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Not all dreams come true in Hollywood
But not everyone is welcoming Hollywood with open arms.
The local film industry, which is mostly driven by TV commercials rather than feature films, is worried that MSC's leeway for foreign filmmakers to bring in an unlimited number of foreign "knowledge workers" may eat into their end of the pie.
MDC back-pedaled on an early attempt to obtain exemptions for MSC companies from a Made-in-Malaysia (MIM) ruling, which insists on 80 percent local content and talent used in ads, after local advertising associations raised their ire.
"We genuinely feared that they were going to pull the carpet from under our feet," said Chan Moon Kien, chairman of Post Production Association of Malaysia (Postam).
He said the MIM ruling afforded protection for the local industry and was responsible for a spike in investment in recent years for post-production and animation by both locals and foreigners.
"Today, we have a range of specialized services and an industry that can cater to local and regional needs. Locals now have technical know-how and are employed in positions that only expatriates were capable of holding in the past," he said.
Chan said lifting the MIM ruling would cause a free-for-all and appealed for two more years "to consolidate the industry before we fling our doors open".
Film producers are also of the opinion that the MIM ruling should stay in place, at least until 2003 when proposed world-free market laws come into effect and open the airwaves to foreign ads.
The Malaysian Association of Advertising Film Makers (Maaf) said the MIM ruling helped spur the tremendous growth of the industry in the peak years of 1996 and 1997.
"There were over 2,500 TV commercials per year produced by local companies to the tune of RM200 million (US$52.6 million)," said Maaf representative S. Mohan. But MDC counters that industry worries of job losses of locals to foreigners are unfounded.
"From the statistics we have it is the local companies that are applying to hire foreign staff, rather than foreign companies which mostly hire one or two key expatriates," shot back Augustin.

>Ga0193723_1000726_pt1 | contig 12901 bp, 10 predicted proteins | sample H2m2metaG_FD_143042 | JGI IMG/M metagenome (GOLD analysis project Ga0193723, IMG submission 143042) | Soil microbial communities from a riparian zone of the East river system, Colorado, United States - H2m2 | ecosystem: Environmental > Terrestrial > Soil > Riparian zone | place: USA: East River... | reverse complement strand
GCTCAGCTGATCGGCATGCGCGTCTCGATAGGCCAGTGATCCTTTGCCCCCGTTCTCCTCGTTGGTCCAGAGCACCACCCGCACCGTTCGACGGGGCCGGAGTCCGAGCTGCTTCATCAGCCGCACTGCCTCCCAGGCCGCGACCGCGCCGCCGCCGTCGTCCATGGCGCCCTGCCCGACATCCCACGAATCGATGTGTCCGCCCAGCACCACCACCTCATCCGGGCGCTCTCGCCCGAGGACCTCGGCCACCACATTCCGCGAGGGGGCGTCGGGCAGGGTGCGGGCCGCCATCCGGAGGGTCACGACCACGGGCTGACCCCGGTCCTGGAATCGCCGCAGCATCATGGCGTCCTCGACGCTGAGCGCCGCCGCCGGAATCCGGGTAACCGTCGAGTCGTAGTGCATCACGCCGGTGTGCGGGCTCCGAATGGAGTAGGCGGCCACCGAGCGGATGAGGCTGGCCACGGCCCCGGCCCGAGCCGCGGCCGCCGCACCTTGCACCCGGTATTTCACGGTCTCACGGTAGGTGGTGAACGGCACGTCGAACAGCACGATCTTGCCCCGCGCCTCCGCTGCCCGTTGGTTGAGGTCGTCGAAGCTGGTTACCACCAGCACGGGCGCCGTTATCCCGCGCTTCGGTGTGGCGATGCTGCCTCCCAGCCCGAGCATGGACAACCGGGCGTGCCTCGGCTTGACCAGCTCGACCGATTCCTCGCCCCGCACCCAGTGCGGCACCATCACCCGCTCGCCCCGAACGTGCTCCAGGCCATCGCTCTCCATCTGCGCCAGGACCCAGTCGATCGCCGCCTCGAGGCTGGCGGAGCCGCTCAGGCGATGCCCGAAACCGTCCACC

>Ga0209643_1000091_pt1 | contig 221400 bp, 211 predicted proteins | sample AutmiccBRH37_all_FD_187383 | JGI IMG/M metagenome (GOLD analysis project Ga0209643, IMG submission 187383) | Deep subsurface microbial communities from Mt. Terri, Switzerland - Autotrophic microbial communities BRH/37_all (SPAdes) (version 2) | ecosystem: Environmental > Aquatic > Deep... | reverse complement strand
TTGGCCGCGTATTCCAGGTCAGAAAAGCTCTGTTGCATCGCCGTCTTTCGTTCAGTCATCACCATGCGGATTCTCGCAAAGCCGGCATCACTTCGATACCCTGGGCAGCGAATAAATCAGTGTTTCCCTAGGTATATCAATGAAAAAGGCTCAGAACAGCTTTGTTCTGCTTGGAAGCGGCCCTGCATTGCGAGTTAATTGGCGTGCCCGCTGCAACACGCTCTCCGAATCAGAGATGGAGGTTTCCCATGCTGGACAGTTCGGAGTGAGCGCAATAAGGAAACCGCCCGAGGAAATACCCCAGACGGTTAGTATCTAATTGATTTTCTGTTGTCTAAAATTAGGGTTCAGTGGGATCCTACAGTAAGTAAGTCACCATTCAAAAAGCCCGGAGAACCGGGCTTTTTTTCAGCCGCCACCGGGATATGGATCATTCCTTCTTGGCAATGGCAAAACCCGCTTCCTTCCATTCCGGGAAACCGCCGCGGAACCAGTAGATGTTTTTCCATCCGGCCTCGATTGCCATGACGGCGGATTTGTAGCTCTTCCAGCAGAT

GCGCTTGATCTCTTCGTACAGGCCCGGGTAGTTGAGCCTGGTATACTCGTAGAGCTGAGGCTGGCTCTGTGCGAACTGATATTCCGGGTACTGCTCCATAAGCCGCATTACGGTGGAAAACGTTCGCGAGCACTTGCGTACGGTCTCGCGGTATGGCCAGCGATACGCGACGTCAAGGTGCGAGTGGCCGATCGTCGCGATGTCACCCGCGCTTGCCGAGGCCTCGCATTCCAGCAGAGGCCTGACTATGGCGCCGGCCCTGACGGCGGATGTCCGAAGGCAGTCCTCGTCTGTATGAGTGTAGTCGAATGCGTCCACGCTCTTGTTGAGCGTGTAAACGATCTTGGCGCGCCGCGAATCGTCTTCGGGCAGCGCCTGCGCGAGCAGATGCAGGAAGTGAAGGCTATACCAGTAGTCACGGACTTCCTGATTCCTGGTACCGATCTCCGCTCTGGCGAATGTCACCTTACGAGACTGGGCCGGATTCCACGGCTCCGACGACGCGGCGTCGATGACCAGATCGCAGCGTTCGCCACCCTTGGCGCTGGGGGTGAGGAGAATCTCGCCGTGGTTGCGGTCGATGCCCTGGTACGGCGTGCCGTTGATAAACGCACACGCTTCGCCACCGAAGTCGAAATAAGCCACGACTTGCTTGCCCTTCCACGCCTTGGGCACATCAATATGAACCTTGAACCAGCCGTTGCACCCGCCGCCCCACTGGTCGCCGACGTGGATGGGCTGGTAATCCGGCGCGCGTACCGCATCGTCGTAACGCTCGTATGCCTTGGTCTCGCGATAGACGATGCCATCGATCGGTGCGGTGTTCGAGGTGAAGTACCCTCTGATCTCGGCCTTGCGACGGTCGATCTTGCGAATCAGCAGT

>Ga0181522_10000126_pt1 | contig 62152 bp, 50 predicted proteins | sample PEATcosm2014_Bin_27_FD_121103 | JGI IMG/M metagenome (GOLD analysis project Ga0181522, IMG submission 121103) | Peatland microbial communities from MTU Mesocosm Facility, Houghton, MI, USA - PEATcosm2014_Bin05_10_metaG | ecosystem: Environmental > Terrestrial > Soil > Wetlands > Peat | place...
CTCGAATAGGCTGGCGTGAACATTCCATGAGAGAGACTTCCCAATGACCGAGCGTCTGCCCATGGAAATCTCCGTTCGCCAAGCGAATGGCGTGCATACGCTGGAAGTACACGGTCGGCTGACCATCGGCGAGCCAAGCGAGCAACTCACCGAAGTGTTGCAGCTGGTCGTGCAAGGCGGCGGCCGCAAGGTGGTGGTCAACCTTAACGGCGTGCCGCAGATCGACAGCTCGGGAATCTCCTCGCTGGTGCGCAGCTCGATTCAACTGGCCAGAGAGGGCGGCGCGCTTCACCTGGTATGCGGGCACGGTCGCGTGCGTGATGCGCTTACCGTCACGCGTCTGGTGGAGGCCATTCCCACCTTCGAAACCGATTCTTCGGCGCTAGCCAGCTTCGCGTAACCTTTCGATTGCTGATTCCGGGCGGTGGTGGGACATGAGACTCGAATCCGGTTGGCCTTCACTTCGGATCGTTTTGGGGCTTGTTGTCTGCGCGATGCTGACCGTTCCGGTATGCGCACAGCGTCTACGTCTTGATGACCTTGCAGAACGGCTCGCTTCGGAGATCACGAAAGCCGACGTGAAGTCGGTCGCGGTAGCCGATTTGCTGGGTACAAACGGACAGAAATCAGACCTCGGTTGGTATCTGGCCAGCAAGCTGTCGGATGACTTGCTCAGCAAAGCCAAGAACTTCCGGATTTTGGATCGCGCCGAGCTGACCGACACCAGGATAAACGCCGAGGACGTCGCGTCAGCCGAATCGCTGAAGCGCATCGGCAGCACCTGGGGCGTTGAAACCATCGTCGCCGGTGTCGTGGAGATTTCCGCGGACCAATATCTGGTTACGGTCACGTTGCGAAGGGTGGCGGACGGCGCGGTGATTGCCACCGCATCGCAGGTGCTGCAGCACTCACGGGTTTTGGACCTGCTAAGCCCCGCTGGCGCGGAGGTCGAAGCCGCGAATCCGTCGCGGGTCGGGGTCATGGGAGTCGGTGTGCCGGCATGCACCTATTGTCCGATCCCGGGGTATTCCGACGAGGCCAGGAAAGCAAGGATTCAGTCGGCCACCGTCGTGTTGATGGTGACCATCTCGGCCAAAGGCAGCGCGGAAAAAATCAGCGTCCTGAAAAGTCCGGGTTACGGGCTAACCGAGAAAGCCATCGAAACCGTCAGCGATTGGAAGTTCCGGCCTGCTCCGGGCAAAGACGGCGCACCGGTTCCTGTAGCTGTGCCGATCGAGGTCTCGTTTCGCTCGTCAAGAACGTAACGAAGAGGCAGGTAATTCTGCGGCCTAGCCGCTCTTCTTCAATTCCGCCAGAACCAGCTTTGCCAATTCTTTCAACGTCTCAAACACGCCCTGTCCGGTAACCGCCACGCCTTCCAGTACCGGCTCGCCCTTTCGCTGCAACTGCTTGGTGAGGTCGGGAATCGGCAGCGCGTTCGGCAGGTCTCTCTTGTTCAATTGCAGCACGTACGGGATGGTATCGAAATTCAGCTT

Both Maaf and Postam members, however, are not against the E-Village concept, seeing it as a welcomed boost, particularly for the ailing feature film industry. But they are hoping that local companies can be as favored as foreign companies are by MDC to get past the bureaucratic red-tape--specifically with regards to immigration and customs.
"These departments tend to hamper our aim in bringing in foreign work into Malaysia and prevent us from becoming regional or international players," said Chan.
Maaf's Mohan also called for the setup of a Film Finance Corporation to offer loans to filmmakers under the auspice of the MDC as most local banks shy away from financing film projects.
Uncertainty also surrounds how Malaysia will handle incoming film projects given its track record on censorship. Malaysia has a snip-happy censorship board and has banned movies such as animated musical "Prince of Egypt", the Holocaust epic "Schindler's List", and most recently, "Austin Powers: The Spy Who Shagged Me", for varied reasons.
Although Malaysia guarantees non-censorship of the Internet in the MSC, it does not apply the same rule for filmmaking, animation, advertising and gaming, where the lines between the varied broadcast mediums are beginning to blur.
Julian Matthews is the Malaysian correspondent for CNET Malaysia.
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